The first white settler in the Manchester area was John Goffe in 1722 who acquired land on the north bank of the Cohas Brook at its junction with the Merrimack River.Several years later John Goffe built a dam across Cohas Brook and constructed and operated a sawmill.
Early settlers farmed the fields on the sides of the Merrimack and fished the river as the native people had done in the past. In 1775, at the time of the Revolutionary War, there were approximately 41 men between the ages of 16-50 living in Manchester, and 36 of these men were fit to bear arms. Many of the men served under Manchester's General John Stark at the Battle of Bunker Hill in Charlestown, Massachusetts in 1776.
A group of business men started the manufacturing of fabric from cotton at Amoskeag Falls, and in January 1810, a fabric manufacturing company was incorporated and called the Amoskeag Cotton and Wool Manufacturing Company. Stores, shops, and boarding houses were built near the mills and Manchester soon began to flourish. The Amoskeag Manufacturing Company was chartered in June 1831 with capital of $1,600,000.
The Amoskeag Manufacturing Company laid out the site for the town, consisting of the main street running parallel to the river called Elm Street. Immigrants from all over New England and Quebec moved to Manchester to work at the Mills.
At its peak in the early twentieth century, the Amoskeag Manufacturing Company was the largest textile producer in the world with 30 mills in operation, 17,000 workers, and 8 million feet of floor space. The Amoskeag Mills made the greatest profits in its history during World War I.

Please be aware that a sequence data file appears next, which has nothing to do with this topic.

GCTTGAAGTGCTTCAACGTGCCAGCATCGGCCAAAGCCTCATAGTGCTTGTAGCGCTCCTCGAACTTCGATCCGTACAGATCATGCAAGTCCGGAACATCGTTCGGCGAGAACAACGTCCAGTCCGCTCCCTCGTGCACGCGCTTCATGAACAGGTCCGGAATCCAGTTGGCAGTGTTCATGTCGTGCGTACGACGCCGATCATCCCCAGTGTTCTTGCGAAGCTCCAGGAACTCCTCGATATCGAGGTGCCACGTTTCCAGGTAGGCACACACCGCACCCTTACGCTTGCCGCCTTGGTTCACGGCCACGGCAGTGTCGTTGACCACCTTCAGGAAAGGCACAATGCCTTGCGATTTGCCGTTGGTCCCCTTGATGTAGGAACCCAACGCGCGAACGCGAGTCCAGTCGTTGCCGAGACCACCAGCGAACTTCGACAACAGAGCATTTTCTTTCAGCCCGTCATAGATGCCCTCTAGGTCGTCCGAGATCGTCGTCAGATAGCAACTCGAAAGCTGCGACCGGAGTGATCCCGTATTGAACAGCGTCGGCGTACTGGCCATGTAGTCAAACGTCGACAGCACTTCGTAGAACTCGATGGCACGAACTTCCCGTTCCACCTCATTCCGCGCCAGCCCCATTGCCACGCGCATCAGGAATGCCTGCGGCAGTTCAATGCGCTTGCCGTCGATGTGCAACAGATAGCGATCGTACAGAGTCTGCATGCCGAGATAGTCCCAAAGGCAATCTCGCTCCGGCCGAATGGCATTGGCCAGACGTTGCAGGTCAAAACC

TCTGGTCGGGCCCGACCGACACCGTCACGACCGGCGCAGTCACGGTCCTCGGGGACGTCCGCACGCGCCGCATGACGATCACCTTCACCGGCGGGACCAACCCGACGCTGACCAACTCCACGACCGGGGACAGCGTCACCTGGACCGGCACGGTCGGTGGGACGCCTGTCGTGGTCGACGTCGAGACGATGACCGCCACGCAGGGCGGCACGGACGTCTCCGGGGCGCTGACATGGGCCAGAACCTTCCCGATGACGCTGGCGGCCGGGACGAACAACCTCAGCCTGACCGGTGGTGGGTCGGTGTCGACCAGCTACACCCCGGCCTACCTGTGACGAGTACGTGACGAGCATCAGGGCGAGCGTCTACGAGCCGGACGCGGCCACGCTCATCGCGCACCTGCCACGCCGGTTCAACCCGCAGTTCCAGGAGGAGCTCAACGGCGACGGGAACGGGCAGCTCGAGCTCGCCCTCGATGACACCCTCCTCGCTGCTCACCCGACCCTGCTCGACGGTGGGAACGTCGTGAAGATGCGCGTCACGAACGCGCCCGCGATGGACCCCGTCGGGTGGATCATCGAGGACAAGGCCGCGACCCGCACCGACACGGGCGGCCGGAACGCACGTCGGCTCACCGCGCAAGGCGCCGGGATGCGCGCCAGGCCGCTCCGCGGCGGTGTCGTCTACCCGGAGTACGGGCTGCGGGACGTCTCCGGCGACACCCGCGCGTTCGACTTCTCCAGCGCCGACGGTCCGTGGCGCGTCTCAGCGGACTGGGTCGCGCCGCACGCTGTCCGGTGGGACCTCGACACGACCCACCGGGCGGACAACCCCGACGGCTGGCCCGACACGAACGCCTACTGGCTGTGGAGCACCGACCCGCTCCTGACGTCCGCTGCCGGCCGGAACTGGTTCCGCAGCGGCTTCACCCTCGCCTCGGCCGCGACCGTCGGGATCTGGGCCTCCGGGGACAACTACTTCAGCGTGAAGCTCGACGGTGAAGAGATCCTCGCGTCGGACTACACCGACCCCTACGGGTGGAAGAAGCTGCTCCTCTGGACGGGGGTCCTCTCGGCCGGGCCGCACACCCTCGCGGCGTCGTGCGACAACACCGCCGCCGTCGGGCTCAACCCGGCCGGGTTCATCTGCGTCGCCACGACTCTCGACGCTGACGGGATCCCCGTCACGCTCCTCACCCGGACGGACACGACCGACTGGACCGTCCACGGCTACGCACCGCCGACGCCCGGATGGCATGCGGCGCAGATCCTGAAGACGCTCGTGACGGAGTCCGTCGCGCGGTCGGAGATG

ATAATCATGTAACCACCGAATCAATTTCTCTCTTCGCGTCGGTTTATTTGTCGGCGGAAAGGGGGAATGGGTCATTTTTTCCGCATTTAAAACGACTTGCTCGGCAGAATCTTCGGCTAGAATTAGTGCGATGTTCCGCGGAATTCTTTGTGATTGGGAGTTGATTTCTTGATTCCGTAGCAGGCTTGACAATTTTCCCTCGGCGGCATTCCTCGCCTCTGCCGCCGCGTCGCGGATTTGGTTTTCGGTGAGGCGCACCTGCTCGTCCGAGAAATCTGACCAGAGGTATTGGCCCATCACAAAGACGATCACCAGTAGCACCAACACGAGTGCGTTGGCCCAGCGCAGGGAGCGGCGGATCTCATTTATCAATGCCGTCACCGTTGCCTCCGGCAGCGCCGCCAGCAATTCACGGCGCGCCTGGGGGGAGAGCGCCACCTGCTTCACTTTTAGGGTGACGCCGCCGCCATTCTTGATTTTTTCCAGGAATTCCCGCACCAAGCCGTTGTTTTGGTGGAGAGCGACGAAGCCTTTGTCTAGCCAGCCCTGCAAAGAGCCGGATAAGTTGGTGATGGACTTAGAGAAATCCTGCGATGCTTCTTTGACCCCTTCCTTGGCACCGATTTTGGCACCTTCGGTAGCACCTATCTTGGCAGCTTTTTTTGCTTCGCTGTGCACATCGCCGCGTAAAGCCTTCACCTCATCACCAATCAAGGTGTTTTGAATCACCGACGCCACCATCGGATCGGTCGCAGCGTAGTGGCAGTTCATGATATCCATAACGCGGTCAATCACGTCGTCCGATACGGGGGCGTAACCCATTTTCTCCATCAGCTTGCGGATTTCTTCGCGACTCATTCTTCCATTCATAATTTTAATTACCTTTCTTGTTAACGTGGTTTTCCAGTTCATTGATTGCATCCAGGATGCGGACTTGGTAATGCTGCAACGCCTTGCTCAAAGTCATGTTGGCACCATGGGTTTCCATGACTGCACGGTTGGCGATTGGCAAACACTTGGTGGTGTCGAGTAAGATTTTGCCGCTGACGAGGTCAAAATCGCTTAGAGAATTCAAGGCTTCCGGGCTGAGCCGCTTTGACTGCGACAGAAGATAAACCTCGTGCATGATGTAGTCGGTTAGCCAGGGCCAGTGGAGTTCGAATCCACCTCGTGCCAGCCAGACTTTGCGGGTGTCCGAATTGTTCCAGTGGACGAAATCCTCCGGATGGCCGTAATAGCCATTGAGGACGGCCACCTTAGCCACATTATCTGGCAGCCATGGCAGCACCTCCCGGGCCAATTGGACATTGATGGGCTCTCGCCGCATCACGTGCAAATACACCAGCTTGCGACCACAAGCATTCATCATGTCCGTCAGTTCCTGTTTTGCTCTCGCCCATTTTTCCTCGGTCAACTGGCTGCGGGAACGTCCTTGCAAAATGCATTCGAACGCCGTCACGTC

Amoskeag continued to add mills and spindles to reduce the cost of making fabric only to discover that the textile industry throughout the world had too much productive capacity for the market, and the New England mills were the ones to lose out. After World War I, industrial demobilization followed, and the Amoskeag Mills, along with most other New England textile corporations, experienced a general decline. Southern competition, antiquated machinery, inefficiency, and high labor costs were also factors in the decline.
By the 1920’s, a period of prosperity in the United States, the workers in the Amoskeag Mills were already rehearsing for the great depression. Other prolonged strikes by the UTW in 1922, 1933, and 1934 were targeted against the Amoskeag Mills to respond to wage reductions and increased production quotas on workers. Smaller strikes occurred until the mills eventually shut down.